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Vítor De Araújo @vbuaraujo@mastodon.social

My eyes just passed by the words "privacy policy" and I read "privacy fallacy" instead.

Now I'm wondering that it would make sense for a lot of websites to call their privacy policy that. "By creating an account, you agree to our privacy fallacy."

*we're engaging in rigorous intellectual debate*

me: ... therefore, my argument is correct. Now, look at this picture of a lovely dog

you: this is the Nice Dog Fallacy!!! Nice Dog Fallacy!!!!!!!

crowd: *murmuring* it is a very nice dog though

step outside for a few minutes with the laptop sitting open on the table and get back to find the cat has opened 15 new browser tabs, turned off the wifi, and tried to login as a different user.

i think his skills are escalating.

@Elizafox @bhtooefr I just saw this today which is an interesting initiative. Kind of a "shots fired" thing on Mozilla. That's why I love them. https://addons.mozilla.org/en-US/firefox/addon/facebook-container/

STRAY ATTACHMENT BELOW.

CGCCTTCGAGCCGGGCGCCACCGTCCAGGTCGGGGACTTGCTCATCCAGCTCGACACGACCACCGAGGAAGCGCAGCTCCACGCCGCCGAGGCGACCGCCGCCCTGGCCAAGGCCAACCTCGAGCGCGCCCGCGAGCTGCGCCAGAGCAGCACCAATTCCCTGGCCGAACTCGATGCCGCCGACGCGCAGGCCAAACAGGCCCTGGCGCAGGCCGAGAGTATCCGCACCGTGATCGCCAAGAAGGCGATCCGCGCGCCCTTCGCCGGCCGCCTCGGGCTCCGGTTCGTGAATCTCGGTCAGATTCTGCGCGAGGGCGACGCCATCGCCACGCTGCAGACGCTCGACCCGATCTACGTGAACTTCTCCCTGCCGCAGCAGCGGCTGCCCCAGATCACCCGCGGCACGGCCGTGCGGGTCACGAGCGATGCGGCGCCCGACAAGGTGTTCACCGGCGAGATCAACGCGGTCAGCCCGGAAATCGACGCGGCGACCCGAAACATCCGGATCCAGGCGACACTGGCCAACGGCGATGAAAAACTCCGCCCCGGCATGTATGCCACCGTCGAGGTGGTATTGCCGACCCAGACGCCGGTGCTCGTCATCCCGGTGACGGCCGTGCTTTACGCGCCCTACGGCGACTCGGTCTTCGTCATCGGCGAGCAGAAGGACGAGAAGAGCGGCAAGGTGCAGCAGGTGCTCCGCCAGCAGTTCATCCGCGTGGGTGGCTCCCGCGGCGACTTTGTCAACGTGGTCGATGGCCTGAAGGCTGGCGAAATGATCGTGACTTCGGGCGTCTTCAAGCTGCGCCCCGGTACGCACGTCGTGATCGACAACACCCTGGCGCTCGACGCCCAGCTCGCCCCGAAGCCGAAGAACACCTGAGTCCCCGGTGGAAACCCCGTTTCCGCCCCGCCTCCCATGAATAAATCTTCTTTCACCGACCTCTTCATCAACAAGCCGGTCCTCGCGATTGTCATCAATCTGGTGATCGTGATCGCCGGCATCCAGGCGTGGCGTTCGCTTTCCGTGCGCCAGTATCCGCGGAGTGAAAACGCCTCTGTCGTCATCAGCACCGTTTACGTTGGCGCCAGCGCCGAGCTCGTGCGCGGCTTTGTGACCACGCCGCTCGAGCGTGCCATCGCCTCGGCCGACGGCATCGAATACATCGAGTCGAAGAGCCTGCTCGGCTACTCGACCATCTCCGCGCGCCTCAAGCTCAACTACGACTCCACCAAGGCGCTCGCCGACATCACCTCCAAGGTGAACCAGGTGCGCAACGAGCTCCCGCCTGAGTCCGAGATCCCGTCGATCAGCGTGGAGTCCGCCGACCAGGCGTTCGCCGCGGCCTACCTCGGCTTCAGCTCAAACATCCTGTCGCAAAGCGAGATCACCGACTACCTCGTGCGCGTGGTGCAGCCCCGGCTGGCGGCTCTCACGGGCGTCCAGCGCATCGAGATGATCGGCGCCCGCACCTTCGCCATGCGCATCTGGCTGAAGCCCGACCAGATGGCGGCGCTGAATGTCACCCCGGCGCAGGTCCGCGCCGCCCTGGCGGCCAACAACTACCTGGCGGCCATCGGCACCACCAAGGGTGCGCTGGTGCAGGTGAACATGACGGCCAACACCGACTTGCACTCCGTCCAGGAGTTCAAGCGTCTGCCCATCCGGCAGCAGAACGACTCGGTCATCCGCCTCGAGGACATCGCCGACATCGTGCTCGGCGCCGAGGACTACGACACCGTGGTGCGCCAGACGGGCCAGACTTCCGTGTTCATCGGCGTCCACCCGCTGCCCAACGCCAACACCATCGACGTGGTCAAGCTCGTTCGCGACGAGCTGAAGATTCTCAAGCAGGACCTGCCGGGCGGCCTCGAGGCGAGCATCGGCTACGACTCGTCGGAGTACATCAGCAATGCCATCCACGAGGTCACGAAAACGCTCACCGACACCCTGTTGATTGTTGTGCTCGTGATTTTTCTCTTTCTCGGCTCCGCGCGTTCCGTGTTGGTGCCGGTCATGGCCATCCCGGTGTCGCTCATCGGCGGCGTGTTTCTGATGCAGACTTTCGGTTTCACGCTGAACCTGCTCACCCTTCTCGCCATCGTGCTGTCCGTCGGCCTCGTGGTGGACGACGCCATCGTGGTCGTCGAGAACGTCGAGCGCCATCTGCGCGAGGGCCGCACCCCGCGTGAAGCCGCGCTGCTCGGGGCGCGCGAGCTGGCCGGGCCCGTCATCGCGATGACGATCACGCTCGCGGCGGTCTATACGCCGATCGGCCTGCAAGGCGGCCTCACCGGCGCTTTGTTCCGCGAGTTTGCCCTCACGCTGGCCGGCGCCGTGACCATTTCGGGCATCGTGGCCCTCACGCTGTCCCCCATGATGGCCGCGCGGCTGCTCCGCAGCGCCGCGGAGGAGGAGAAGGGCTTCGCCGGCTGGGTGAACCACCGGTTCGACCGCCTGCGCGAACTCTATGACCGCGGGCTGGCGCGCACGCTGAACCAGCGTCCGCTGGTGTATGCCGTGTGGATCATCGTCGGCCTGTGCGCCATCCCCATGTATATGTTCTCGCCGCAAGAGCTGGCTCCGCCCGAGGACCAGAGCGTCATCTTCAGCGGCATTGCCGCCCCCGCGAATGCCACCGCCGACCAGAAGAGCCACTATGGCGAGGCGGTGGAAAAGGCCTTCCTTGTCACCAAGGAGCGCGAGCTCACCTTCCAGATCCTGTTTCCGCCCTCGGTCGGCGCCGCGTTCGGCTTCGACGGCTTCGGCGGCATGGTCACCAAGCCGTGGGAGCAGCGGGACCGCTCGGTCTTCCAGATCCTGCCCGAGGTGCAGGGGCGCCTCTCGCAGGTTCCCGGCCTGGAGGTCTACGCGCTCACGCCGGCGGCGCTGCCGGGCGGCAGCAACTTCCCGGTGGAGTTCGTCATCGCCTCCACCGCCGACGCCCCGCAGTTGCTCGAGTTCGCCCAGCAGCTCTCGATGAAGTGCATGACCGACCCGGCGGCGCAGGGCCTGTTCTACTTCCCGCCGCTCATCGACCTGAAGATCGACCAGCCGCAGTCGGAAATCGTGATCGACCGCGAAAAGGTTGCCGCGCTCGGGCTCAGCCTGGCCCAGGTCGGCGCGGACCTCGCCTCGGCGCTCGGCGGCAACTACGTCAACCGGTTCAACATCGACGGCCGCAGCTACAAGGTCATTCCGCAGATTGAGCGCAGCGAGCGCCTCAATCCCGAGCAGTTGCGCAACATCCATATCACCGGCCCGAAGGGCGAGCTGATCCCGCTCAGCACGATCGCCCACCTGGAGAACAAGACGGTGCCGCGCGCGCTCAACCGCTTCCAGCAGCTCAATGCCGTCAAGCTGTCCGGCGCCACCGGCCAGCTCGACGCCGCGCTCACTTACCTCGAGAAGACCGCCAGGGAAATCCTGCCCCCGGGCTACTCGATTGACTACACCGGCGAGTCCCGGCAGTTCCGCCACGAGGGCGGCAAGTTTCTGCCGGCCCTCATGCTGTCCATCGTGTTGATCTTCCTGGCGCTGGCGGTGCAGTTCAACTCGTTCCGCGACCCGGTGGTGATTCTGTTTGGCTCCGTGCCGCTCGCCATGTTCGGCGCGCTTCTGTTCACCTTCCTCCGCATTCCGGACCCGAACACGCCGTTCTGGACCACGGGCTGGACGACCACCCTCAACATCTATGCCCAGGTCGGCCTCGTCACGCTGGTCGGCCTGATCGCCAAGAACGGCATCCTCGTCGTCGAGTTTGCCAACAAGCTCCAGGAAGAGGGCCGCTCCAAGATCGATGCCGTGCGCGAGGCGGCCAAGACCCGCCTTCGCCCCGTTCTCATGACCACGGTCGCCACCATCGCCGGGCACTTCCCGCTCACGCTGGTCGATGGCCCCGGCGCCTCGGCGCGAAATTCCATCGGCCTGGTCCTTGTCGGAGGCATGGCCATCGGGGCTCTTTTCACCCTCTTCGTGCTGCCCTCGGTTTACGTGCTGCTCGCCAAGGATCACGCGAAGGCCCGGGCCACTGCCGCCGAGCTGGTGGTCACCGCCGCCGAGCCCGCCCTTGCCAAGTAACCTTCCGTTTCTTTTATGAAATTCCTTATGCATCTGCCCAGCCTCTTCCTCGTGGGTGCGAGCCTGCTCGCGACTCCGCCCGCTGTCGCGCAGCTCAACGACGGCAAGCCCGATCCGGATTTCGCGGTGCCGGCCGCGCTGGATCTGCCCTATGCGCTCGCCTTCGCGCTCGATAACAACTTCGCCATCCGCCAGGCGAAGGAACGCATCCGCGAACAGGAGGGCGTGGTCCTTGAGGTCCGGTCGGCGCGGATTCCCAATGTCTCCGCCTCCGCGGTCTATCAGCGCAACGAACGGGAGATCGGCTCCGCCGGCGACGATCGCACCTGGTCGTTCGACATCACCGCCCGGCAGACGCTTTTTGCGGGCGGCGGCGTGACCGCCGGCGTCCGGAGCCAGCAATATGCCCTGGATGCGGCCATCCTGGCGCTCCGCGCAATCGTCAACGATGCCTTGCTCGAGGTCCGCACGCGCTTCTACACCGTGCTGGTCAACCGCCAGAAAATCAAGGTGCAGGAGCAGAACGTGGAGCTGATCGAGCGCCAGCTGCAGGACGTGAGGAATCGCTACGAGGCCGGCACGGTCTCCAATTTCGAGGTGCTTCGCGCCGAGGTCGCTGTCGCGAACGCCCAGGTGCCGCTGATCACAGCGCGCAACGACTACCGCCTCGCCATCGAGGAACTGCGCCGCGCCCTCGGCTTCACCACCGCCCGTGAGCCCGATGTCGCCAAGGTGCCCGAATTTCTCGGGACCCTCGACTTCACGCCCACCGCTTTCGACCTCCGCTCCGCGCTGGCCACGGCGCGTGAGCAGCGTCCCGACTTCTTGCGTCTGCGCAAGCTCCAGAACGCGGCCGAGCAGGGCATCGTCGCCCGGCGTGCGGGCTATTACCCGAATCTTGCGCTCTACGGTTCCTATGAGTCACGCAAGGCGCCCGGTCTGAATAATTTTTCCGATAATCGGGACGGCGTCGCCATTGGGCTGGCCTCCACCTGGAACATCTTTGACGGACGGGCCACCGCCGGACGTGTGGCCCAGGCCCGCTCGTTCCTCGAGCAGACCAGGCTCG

Regarding Facebook tracking non-users Mark Zuckerberg said "This kind of data collection is fundamental to how the internet works."

I'm not a networking expert but I know enough to be able to confidently say that nothing at all about this data collection is fundamental to how the Internet works. I guess he was using Silicon Valley speak where "the internet" means "huge corporations who make most of their money by selling ads and illegally collecting as much data as possible".

Mastodon was briefly mentioned in this Brazilian article. tab.uol.com.br/crise-facebook/

"Outra alternativa proposta é criar um protocolo aberto para redes sociais – como o e-mail – capaz de funcionar com apps e empresas independentes. É mais ou menos como funciona a Mastodon."

"Another proposed alternative is to create an open protocol for social media – like email – capable of working with apps and independent companies. It's kind of how Mastodon works."

I'm scared as f*ck every time I see this message